Better to be a broker than a baron on Wall Street if you're expecting a big bonus this year.

The decision by top Goldman Sachs executives to forgo bonuses in 2008 is forcing other investment bank bosses to consider following suit. But thousands of lower-tier brokers will still collect hefty bonuses as firms try to keep their top talent from bolting for boutique firms or other industries.

Wall Street employees often receive up to 80 percent of their total compensation from year-end bonuses. Now those payments are attracting more scrutiny from lawmakers and consumer groups because taxpayers are footing the bill for the government's $700 billion financial bailout.

"Nobody is going to be stupid enough to pay their CEO an outlandish amount of money in this climate," said Alan Johnson, managing director of New York-based compensation consulting firm Johnson Associates.

He estimates Wall Street CEOs will see their bonuses reduced by up to 70 percent this year.

Goldman Sachs Group Inc. announced Sunday that seven executives, including Chief Executive Lloyd Blankfein, would get no cash or stock bonuses for 2008.

Blankfein received total compensation of $54 million last year, according to calculations by The Associated Press, making him the sixth-highest-paid CEO of a Standard & Poor's 500 company in 2007.

It's the first time top Goldman executives have not received bonuses since the 139-year-old investment bank went public in 1999. The executives decided to forgo the payments this time "because they believe it's the right thing to do," Goldman spokesman Michael DuVally said.

The move wasn't entirely unexpected. Goldman's earnings have been hammered during the economic crisis, cutting into its compensation pool. Last month, it received a $10 billion capital injection from the government. That money is part of $125 billion being given to nine major banks in exchange for federal ownership stakes.

The huge payouts have raised questions among officials on Capitol Hill and in New York state about whether any bailout money will be used to pay employees. Banks say that won't happen — even though the terms of the bailout do not expressly prohibit it.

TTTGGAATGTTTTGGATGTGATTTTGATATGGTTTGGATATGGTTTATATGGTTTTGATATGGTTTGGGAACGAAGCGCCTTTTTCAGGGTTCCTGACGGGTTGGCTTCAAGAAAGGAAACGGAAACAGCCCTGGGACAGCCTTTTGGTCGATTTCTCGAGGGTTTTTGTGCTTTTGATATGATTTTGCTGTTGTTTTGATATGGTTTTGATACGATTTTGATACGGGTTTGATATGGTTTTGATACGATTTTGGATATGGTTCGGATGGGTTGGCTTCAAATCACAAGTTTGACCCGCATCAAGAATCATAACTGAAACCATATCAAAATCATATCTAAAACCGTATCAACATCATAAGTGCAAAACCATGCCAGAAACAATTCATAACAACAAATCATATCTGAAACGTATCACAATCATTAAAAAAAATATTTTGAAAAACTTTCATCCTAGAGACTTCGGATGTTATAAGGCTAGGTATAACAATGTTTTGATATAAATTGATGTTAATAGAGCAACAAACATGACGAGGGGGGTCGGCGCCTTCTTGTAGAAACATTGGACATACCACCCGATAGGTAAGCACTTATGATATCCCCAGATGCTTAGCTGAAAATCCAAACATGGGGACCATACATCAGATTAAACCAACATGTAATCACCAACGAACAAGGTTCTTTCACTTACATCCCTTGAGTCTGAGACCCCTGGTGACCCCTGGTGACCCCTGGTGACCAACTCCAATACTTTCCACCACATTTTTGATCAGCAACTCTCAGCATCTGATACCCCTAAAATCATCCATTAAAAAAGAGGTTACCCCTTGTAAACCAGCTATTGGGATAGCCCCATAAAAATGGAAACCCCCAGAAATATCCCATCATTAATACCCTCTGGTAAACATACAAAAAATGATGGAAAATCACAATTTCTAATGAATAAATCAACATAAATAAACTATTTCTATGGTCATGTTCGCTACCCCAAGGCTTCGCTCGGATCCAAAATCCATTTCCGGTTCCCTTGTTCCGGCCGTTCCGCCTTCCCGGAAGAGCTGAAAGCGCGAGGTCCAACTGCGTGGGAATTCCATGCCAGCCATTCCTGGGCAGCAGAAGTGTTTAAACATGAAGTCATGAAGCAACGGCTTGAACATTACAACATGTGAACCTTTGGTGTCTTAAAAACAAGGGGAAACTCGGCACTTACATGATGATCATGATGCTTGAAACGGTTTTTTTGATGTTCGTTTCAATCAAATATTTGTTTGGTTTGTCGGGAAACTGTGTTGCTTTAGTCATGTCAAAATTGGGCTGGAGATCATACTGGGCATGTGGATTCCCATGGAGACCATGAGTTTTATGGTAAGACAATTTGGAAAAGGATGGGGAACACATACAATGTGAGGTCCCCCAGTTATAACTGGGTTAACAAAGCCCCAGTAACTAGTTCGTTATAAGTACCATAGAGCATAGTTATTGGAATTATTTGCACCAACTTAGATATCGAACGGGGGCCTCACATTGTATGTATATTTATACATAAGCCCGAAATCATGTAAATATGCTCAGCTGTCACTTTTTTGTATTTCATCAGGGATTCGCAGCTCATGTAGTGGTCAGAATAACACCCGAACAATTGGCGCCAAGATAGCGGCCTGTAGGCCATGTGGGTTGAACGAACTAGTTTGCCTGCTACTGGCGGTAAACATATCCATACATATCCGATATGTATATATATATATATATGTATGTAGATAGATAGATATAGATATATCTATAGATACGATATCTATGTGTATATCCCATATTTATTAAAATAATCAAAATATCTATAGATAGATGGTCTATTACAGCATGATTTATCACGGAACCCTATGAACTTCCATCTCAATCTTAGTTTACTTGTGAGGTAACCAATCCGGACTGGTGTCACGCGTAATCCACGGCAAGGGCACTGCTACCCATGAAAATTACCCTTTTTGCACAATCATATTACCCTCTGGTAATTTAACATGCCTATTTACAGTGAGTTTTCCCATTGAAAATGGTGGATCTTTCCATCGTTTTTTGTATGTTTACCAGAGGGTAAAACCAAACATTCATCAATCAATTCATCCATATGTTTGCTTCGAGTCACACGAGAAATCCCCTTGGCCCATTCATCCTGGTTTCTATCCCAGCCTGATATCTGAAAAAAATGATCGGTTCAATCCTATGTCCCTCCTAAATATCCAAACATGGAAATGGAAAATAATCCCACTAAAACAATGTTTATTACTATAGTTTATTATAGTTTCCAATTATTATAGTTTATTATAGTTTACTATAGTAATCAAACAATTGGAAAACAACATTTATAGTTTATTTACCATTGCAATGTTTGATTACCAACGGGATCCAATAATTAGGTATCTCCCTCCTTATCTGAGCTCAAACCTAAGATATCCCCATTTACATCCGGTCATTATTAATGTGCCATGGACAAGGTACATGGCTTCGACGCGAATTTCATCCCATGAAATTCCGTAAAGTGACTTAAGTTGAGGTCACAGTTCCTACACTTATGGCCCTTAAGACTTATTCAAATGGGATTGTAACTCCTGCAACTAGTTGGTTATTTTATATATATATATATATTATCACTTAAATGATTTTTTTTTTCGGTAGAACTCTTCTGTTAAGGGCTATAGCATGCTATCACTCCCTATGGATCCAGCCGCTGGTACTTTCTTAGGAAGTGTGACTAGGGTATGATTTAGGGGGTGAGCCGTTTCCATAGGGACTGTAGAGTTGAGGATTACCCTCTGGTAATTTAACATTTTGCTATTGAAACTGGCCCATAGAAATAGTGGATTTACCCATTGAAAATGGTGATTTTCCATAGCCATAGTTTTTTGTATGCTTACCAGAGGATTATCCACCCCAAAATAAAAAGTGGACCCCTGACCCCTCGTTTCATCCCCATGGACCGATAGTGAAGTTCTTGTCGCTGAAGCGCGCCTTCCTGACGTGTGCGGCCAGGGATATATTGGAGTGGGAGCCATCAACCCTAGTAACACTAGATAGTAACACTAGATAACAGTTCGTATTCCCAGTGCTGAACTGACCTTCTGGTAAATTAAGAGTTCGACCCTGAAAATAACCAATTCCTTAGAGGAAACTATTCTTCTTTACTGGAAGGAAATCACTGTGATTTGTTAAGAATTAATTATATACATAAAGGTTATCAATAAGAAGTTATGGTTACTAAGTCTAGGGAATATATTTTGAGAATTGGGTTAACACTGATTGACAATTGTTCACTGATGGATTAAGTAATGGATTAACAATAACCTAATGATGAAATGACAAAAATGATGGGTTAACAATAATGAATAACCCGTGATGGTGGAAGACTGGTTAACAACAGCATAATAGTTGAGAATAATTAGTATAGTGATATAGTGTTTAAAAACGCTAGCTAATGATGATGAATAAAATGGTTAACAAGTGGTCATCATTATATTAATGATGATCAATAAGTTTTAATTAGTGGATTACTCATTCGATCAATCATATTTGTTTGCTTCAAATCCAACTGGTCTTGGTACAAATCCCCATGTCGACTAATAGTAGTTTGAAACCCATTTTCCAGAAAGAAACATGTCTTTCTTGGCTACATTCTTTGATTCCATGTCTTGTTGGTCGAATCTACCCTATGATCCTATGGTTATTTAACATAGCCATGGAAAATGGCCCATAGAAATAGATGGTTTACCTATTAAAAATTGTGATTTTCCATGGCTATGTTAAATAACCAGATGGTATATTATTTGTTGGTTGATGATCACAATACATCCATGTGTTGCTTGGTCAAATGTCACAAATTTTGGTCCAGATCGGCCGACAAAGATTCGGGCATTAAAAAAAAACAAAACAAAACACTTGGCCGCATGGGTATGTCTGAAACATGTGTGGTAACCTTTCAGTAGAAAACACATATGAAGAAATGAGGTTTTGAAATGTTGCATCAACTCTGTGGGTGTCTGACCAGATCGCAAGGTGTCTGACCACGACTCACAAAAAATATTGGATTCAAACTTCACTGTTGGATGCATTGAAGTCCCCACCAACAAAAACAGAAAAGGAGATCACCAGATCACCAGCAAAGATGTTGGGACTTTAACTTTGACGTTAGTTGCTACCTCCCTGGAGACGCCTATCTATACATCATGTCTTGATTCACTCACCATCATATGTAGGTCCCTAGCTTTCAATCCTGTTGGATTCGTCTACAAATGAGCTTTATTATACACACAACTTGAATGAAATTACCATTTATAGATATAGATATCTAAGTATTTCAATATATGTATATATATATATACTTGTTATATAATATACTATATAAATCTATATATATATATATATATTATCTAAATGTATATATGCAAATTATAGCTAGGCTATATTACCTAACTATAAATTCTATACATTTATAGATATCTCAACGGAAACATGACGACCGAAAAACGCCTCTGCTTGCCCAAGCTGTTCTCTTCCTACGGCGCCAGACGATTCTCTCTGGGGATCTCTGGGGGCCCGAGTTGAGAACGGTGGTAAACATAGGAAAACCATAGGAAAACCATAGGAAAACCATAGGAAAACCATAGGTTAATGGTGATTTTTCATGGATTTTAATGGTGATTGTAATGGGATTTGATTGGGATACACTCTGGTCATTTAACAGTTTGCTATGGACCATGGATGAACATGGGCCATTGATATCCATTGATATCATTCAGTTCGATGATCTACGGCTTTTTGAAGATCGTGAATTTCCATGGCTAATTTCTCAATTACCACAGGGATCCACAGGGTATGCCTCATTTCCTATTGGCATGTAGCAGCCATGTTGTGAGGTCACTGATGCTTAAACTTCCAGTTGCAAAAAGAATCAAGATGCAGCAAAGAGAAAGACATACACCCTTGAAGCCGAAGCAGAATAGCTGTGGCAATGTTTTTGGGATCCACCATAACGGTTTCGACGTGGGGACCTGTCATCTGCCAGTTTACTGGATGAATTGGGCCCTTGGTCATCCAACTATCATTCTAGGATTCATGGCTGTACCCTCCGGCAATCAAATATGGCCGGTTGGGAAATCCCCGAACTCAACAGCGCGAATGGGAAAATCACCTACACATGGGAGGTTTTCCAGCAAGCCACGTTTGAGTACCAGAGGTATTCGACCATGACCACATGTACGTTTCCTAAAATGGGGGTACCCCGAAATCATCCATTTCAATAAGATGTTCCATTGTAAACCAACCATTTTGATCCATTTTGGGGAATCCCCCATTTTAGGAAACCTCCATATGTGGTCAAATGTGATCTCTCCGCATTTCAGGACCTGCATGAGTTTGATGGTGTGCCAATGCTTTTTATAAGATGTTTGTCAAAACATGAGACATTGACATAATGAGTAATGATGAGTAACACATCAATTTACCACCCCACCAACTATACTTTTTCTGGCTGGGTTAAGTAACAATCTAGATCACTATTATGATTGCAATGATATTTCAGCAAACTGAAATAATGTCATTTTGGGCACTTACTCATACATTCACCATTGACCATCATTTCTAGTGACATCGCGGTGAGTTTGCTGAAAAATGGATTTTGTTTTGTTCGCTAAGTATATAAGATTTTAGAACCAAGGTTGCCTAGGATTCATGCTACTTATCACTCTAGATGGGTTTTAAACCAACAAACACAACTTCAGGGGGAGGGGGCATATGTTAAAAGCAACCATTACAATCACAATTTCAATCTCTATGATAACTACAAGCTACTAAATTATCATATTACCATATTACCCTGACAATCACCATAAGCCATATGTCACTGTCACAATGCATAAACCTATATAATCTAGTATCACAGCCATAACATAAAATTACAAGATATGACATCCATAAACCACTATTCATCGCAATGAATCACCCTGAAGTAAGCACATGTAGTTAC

Other banks are feeling pressure to follow Goldman's lead. New York Attorney General Andrew Cuomo on Monday urged Citigroup Inc. executives to forgo their bonuses this year — hours after the company announced it would lay off 50,000 workers.

"It would send exactly the wrong message for Citigroup's top brass to collect bonuses while investors, taxpayers, and now Citigroup's own employees suffer," said Cuomo, who is probing the use of bailout money by New York-based firms.

Citigroup officials did not immediately comment. But speaking to the AP earlier in the day, Citigroup Chairman Win Bischoff did not rule out the idea that Citigroup's leaders would forgo bonuses this year.

"Watch this space," Bischoff said at a conference in Dubai, United Arab Emirates.

Bank of America said last week that its bonus-compensation pool for senior managers is expected to be reduced by more than 50 percent, though final decisions on pay have not been made.

Though it's unusual for Wall Street executives to turn down bonuses, it has happened before. Morgan Stanley CEO John Mack took no bonus last year. A company spokesman said no decision has been made for this year.

Even if top executives give up bonuses, that won't mean the end of eye-popping Wall Street paydays this year or next. Though some top executives may "humble themselves" and take little or no bonus, Johnson said "thousands of other people will get paid millions."

"There won't be a lot eight-figure bonuses, but there's going to be lots of sevens," Johnson said.

A major reason is that firms that don't pay bonuses risk losing high-performing workers. These workers count on their bonuses to pay mortgage bills and other expenses.

Despite the credit crisis, "you're going to find pockets of these companies that are doing very well, and those people are going to get a bonus," said David Schmidt, a senior consultant on executive pay at James F. Reda & Associates in New York. "If they don't get paid, they're going to be angry, and they're going to leave" for smaller, more specialized firms or other professions entirely.

Fear of losing top employees goes beyond Wall Street. Troubled insurer American International Group Inc., which is receiving around $150 billion in bailout money, said Friday it will pay about $500 million in deferred compensation to employees and independent agents.

The money represents earned income, not bonuses, and is intended to encourage employees whose savings were wiped out from abandoning the firm, AIG spokesman Joe Norton said.

Still, Norton acknowledged, there's "nothing" to stop employees from taking the money and then quitting.

"It's a risk we're willing to take. It's their money," he said.

Companies usually make decisions about bonuses in December and make payments in January. Workers who do get bonuses will almost certainly receive much less than they did last year.

No decision has been made on the size of bonuses to be paid to Goldman employees, DuVally said. That will depend on the company's year-end performance and on how much money is allocated to the employee-compensation pool, he said.

Whatever companies pay to midlevel employees, much of it will be distributed under the radar. Unlike bonuses for top executives, those paid to midlevel employees don't have to be disclosed in public filings.

"It's only the people at the very top who have to say what they're getting" in bonuses, said Mark Borges, a principal with Compensia Inc., a Northern California compensation consulting firm. "The real largesse of these arrangements has really gone unnoticed."